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'Lovetorn', an Indian Cinderella in Los Angeles
Lovetorn is a quick, pacy read but by no means a memorable one.
Bareilly to Beverly Hills is the journey sixteen-year-old Shalini Agarwal makes when her father moves to a new job in Los Angeles. And that journey, along with the changes it brings for Shalini and her family, is what Kavita Daswani's 'Lovetorn' is about.
This book reads like the script of a dozen Hollywood films. Teen heroine moves to new town and new school, is targeted by the hip clique, is attracted to the cutest boy within a five-mile radius. Of course, Shalini Agarwal is smart, academically ahead of her class, well-mannered and a domestic goddess in the making. In Bareilly, ideal. In LA, not so much. Yes, nothing's changed since Cinderella. Shalini needs a makeover before she can fit in, like every Cinderella worth her glass slipper.
Daswani insists though, that Shalini is "owning who she is" by threading her eyebrows and not, as it appears, selling out to the mainstream. And just to give her that extra edge, Shalini joins a school group working to help women in third-world countries. Ironic that the Bareilly girl in California discovers herself while working on projects to aid Nepali women, but there it is. In any case, Shalini not only discovers herself but also a cute flute-playing American boy. Flute, get it? Like Krishna. It seems you can take our heroine out of Bareilly but not Bareilly out of our heroine.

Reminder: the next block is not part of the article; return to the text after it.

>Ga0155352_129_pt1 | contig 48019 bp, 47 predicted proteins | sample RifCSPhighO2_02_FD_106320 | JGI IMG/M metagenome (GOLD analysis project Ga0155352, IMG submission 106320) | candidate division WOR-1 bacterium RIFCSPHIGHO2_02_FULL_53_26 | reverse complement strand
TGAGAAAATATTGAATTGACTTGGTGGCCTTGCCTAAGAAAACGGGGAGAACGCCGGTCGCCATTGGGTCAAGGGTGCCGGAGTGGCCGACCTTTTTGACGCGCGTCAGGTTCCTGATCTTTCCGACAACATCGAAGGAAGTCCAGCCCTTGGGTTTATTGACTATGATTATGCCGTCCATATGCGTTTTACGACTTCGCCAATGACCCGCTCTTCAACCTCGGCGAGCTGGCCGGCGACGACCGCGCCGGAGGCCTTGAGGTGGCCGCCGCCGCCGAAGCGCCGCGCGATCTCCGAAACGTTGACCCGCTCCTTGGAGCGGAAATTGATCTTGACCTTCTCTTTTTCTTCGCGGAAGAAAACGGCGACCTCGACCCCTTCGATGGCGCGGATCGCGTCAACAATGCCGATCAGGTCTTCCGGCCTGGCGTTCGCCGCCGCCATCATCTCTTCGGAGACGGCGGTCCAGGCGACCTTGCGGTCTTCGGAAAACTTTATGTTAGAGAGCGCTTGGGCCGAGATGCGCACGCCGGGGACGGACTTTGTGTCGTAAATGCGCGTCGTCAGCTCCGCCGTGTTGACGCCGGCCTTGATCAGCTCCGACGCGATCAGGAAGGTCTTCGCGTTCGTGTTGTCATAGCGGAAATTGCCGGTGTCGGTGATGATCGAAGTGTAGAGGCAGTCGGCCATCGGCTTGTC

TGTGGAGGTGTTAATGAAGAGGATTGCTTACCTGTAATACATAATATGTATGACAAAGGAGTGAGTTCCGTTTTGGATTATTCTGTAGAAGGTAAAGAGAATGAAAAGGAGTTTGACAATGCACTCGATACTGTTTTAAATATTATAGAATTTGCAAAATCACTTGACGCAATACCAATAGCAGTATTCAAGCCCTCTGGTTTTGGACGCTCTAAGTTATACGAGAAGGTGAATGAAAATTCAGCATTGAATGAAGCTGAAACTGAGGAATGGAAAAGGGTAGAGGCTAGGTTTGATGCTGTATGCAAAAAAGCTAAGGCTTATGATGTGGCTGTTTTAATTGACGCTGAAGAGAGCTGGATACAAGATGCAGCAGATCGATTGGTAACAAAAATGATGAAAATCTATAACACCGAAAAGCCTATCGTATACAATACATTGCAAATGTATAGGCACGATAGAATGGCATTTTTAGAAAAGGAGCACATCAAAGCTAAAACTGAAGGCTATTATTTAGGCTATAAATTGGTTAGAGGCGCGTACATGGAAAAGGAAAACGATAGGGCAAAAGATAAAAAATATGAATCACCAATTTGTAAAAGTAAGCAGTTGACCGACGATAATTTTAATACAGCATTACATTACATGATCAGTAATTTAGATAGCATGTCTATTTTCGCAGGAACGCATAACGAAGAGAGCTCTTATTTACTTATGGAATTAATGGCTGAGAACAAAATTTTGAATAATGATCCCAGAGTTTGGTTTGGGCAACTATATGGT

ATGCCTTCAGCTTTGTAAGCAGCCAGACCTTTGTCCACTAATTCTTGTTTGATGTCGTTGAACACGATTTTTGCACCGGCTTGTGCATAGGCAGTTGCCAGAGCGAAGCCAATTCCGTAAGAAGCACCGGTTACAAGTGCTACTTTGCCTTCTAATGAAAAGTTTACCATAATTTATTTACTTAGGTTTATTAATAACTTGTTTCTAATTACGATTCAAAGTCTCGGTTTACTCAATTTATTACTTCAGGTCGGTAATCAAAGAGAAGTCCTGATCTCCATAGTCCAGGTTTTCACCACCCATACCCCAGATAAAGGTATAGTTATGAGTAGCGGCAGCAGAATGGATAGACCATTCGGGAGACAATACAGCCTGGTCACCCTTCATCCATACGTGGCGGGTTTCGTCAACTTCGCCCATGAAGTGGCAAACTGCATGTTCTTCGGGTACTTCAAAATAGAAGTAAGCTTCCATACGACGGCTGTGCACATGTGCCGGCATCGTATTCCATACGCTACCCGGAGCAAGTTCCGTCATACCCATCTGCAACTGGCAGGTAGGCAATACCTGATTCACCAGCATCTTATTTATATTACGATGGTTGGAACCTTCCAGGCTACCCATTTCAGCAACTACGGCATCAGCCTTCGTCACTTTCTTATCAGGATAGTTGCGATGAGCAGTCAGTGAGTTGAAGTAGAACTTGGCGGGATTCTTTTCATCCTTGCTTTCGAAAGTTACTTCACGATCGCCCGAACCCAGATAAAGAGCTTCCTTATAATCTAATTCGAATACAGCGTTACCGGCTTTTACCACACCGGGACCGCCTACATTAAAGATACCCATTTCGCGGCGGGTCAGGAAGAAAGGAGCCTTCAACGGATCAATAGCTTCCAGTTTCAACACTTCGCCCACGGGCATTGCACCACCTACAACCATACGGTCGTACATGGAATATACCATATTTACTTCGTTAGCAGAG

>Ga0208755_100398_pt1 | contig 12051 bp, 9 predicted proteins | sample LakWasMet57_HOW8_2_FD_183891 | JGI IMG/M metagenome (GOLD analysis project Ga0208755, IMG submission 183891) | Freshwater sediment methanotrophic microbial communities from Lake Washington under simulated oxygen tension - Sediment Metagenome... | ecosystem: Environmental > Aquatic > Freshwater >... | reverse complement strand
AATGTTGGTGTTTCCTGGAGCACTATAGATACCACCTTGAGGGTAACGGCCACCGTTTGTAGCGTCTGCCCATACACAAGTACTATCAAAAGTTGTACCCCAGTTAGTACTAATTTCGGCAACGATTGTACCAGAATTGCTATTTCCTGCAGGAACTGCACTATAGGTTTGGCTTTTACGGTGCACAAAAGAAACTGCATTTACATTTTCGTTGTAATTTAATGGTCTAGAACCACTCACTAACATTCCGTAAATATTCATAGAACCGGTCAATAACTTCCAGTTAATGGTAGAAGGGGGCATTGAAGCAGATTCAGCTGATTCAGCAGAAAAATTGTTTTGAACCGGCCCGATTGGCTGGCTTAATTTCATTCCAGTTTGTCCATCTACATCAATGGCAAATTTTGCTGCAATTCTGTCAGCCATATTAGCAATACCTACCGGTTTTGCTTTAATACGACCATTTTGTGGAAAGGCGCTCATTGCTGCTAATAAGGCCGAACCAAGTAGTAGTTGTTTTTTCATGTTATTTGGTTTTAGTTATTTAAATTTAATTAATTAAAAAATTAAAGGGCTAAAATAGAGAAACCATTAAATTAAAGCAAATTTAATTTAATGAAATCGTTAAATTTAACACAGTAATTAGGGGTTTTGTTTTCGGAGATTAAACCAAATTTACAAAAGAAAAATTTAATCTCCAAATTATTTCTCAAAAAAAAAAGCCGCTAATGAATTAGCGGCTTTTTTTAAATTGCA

Daswani attempts to darken the book's bubblegum-pink universe by adding a clinically depressed mother and a childhood engagement. It works, to a certain extent. The narrative is true to character and Shalini does seem credible- we've all known earnest, hardworking Shalinis and I suppose it's good to know they can be lovetorn too. However the ending, almost like our heroine, is too good to be true. After pages of agonising, Daswani may seem in a hurry to get to the happily-ever-after but I'd say the tissue-thin plot had been stretched already as far as possible.
I did expect more from an author whose writing has appeared in publications like Vogue India, International Herald Tribune, LA Times and Conde Naste Traveller. The boys in Shalini's life are sketchily drawn: we'd expect more from Vikram, the dream guy who loves her despite her unibrow and distant emails. And if Vikram appears lifeless, Toby, the dashing flute-playing senior, could be a cardboard cutout for all we are told of his feelings.
A Google search sheds light on a few puzzles. The American edition of the book pegs Shalini's hometown as Bangalore instead of Bareilly, obviously a city American readers would have at least heard of. Viewing Daswani's book now as one meant primarily for American readers, or at least Indian-American readers, several things make more sense. The stress on culture and religion for one, and the details about Indian cooking. For readers in India though, these don't add much to the book- we'd probably have enjoyed some Hollywood flavour instead.
Lovetorn is a quick, pacy read but by no means a memorable one. Your Facebook wall would probably provide more food for thought.
Title: Lovetorn; Author: Kavita Daswani; Pages: 256; Publisher: HarperTeen; Genre: Teen
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